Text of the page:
If you're an outdoors kind of gal, take a fresh approach to your wedding and get married in a park. Nothing beats a natural setting and plenty of sunshine. And the cost is tempting—most permits and location fees are nominally priced. However, if you're not prepared for the possible pitfalls—bad weather, annoying insects—your dream day can play out like an Outward Bound adventure. To help you plan a snafu-free ceremony, here's a garden's worth of good advice.
Laying the Groundwork
Before settling on a ceremony site, visit it several times during the same season, day of the week, and time of day as you plan to marry. Take note of pedestrian traffic and the position of the sun—this will determine where you place your officiant, bridal party, and guests. (For example, you don't want people squinting into late-afternoon rays.)
Try to anticipate potential problems beforehand. Are there any restroom facilities? Is there ample parking? You also need to find out if other events that might be disruptive—a concert or Little League game—will be taking place during your vows. Park officials may be able to clue you in.
Once you've determined the perfect place, contact the park's administrative office and find out if weddings are allowed there. After you get the OK, ask about regulations and if you have to reserve the site. You'll most likely need at least one permit, which is usually issued by your local parks department. It will state whether you will be allowed to bring in chairs and toilets, play music, and have guests throw birdseed. Read the fine print to see if there's a cleanup stipulation—many parks charge fines for garbage left behind.
Permits are usually issued free of charge, but you'll probably have to pay a small location fee. "National parks charge anywhere between fifty and two hundred dollars," says Roger di Silvestro, senior director of communications for the National Parks Conservation Association, in Washington, D.C. "State, city, and town parks each have their own fees, which will vary from place to place."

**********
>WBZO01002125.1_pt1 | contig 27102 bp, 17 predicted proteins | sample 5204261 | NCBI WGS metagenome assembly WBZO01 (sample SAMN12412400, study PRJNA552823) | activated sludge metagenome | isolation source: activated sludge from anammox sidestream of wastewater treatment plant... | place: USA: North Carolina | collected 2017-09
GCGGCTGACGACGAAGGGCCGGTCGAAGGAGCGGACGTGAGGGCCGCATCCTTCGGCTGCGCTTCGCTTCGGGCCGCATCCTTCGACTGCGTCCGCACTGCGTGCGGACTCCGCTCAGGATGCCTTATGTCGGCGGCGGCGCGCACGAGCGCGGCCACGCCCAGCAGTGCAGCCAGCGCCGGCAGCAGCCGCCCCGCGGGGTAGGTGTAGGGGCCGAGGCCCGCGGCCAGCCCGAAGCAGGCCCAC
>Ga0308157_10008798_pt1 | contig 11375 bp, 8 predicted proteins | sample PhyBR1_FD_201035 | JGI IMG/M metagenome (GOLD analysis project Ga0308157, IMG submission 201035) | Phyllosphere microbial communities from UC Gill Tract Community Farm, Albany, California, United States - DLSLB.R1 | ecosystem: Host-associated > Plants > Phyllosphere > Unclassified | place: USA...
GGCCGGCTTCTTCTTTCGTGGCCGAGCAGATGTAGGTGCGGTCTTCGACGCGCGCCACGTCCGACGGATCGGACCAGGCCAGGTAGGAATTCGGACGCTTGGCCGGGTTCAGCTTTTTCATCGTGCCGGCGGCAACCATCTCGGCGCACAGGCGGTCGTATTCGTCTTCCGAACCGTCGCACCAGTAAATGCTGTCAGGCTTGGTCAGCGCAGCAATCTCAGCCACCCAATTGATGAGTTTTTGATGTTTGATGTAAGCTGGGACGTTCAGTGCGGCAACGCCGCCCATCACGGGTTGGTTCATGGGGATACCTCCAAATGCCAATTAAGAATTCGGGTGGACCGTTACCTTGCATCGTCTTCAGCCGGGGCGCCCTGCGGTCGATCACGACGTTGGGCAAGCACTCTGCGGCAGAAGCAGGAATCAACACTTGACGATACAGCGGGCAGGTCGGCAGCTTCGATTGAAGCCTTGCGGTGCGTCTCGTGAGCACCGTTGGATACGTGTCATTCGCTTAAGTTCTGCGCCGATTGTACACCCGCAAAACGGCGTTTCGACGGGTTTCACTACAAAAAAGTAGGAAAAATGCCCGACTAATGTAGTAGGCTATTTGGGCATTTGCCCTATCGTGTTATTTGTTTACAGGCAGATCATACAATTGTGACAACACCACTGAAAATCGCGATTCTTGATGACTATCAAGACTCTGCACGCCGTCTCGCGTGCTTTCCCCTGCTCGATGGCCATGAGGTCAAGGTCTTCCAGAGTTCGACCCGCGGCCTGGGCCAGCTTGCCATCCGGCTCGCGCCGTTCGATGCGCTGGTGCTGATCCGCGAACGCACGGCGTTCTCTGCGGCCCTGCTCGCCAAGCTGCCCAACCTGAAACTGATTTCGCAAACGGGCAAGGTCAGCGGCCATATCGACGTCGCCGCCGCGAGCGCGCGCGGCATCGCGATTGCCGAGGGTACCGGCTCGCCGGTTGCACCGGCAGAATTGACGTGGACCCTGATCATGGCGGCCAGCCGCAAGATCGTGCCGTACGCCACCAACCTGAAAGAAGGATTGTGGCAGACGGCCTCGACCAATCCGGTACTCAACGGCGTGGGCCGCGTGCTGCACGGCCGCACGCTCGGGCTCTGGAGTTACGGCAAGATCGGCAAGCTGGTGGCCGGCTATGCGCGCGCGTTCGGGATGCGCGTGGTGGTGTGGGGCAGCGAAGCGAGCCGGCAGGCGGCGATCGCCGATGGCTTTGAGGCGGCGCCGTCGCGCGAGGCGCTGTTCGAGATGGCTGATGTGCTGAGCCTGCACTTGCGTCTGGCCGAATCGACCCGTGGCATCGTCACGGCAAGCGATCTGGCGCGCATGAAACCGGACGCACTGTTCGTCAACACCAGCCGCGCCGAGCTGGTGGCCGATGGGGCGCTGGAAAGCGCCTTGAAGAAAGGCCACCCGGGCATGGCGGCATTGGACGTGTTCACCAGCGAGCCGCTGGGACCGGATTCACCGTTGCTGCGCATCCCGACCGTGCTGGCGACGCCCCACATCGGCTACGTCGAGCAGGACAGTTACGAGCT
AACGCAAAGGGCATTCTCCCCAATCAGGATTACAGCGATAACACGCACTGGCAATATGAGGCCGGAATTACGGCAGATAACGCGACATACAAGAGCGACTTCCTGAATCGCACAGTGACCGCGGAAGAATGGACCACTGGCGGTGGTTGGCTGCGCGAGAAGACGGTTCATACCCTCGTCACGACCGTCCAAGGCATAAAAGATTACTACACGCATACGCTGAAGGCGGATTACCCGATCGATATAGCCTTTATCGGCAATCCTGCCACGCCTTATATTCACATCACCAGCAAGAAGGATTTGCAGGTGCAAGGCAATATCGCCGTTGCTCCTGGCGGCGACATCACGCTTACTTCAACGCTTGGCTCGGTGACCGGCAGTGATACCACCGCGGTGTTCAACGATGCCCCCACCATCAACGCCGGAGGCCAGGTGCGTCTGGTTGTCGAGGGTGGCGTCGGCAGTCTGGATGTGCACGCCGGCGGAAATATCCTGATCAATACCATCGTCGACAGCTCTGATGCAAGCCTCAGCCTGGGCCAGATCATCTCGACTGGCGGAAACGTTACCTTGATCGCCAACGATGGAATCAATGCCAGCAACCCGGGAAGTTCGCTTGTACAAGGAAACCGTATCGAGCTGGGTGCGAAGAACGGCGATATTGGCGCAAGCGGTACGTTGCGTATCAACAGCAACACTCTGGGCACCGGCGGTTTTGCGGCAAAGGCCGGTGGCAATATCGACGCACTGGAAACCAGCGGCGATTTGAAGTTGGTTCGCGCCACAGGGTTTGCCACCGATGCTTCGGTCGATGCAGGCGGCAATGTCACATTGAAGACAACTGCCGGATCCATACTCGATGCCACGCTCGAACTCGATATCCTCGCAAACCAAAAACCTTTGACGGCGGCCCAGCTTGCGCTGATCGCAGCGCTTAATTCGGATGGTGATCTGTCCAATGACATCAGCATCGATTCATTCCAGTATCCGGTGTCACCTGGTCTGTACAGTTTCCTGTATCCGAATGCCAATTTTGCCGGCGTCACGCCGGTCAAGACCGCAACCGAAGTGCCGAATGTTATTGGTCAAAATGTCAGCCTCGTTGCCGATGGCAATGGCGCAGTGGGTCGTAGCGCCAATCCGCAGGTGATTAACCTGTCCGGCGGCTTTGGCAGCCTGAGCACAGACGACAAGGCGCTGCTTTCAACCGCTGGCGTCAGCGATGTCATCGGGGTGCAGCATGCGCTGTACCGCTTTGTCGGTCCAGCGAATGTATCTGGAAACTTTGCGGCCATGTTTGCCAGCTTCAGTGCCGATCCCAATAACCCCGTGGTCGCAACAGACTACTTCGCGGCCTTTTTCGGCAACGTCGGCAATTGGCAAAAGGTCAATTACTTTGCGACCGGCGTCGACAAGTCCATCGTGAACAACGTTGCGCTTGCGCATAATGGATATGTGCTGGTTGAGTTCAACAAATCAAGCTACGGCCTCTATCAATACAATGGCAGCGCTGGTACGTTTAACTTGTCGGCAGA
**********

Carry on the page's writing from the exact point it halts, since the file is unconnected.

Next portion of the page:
Stems That Beat The Heat
An outdoor wedding calls for a bouquet that can brave all sorts of weather. "Mums, alstromeria, and calla lilies survive better than other blooms on a sultry day," says Carole Langrall, of A Garden of Earthly Delights, in Baltimore. "Tropical flowers, like orchids, are also good choices. They're used to heat, so they stay fresh and vibrant longer."
Roses may be popular wedding-day picks, but they don't make the cut when it comes to a bouquet that will be used outdoors. "They wilt pretty quickly," explains Langrall, "but if they're your favorite flower, choose leonidas roses, which have hearty, bicolored blooms with terra-cotta and apricot hues." Avoid wildflowers and bulb flowers (tulips, daffodils); sturdy blossoms like sunflowers and heather are better bets.
After you make your selection, ask your florist if he can apply a preservative to the flowers that will help them stay fresh. Once your bouquet and bridesmaids' blooms arrive at the ceremony site, Langrall suggests immediately placing them in a bucket of cold water. If stems can't be submerged (perhaps because they're wrapped in ribbon), at least try to find a shady spot, she says. "Keeping them out of the sun for as long as possible will help them look even more beautiful."
Come Rain or Shine